How to Use Toulmin Analysis with Examples

Why Use the Toulmin Method?

The Toulmin model is most helpful if you have a controversial argument topic. The steps of this kind of analysis help you to find places of agreement with your audience so that you are more convincing. Here are the basic steps:

  1. Think About Your Audience: This technique asks you to think carefully about your audience and what they believe so that you can argue more effectively.
  2. Consider Assumptions: In addition, you will have to provide strong backing for your ideas and consider your own assumptions and those of your audience.
  3. Be Willing to Change: You might also state whether you might be willing to change your position, or else qualify your argument to say when and where it applies.

To help you develop your analysis, I am giving you some exercises that you can use to clarify your argument and audience. By answering the questions, you will be developing the arguments and evidence you will use in your essay.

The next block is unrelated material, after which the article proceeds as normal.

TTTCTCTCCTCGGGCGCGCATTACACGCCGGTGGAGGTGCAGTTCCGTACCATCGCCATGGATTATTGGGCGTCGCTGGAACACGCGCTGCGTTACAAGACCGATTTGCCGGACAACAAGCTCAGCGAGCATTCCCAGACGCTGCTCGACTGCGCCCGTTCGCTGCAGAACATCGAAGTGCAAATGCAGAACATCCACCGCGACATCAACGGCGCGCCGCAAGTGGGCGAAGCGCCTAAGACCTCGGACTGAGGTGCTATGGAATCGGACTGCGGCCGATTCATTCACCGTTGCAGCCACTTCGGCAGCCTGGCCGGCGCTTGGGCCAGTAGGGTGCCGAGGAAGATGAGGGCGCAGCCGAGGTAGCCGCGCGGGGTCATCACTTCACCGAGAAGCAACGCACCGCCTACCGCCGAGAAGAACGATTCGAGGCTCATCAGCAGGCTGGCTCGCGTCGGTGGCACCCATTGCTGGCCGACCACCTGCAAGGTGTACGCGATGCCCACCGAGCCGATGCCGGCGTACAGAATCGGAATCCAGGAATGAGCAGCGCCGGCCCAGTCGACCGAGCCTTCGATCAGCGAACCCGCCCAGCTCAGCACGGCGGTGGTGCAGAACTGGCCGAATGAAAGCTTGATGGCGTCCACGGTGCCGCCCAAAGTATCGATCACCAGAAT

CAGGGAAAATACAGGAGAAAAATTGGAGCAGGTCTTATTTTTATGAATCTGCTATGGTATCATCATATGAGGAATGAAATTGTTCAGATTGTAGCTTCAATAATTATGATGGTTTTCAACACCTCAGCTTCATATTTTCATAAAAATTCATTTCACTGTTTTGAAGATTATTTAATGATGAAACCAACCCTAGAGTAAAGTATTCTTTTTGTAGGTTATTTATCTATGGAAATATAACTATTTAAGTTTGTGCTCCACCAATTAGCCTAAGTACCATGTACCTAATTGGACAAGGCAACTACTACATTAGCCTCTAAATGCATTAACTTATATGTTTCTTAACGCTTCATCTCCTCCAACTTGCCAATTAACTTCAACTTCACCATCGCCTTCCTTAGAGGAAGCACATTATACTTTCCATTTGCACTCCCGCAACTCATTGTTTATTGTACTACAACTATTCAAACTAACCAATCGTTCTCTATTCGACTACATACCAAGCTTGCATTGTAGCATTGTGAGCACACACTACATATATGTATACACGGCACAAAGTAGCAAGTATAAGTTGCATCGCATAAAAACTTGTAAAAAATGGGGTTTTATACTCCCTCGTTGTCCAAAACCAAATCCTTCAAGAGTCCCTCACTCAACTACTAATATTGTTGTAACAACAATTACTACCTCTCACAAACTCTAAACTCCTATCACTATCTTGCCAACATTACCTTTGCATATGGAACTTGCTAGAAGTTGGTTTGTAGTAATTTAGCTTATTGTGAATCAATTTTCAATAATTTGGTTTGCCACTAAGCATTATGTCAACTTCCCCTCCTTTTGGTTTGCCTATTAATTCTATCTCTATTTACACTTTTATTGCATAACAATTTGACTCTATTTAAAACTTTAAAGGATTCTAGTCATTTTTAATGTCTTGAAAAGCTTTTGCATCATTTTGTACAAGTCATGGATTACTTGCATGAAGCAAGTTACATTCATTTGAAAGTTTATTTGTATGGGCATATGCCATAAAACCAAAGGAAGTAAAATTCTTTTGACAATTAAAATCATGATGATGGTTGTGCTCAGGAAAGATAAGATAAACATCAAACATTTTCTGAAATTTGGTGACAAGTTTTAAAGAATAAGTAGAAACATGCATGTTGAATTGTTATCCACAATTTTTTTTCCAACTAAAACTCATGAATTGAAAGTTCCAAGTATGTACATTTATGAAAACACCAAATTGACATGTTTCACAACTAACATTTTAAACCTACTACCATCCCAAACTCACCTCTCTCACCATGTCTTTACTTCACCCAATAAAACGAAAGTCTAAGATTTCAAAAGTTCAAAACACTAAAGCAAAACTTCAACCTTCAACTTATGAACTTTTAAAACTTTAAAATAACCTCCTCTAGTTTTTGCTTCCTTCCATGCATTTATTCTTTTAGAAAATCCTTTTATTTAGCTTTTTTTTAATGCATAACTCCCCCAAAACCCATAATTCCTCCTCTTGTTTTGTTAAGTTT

How important is a college education?
How important is a college education? | Source

Making An Argument Claim

Your first job is choosing a topic. Look at some of my articles for topic ideas if you need help. Next, you will turn your topic idea into a claim statement, which means the actual idea you want to argue for.

As you answer these questions, you will be able to identify what sort of an argument you are making. It is important to identify what kind of a claim you are making, to be sure that you don't try to say too much:

  • Fact: What happened? Is it true? Does it exist? Is it a fact?
  • Definition: What is it? How do we classify it? How should we define it?
  • Cause: What caused it? What are the effects? Why did it happen? What will be the results on a short and/or long-term basis?
  • Value: Is it good or bad? Effective or ineffective? Moral or immoral? Who thinks so? What criteria shall we use to decide?
  • Policy: What should we do? How shall we solve this problem? Who can solve it? (possible targets for action: laws/policies, education, individual action)

Toulmin Outline

Making an Outline

Here are questions you can answer to help you define the different parts of your argument.

  1. Claim: I want the audience to believe ______________________ (this is your thesis).
  2. Support/sub-claims: They should believe this because (list reasons).
  3. Warrant: What values do I hold which make me believe this claim? Are these the same as my audience? How can I create common ground?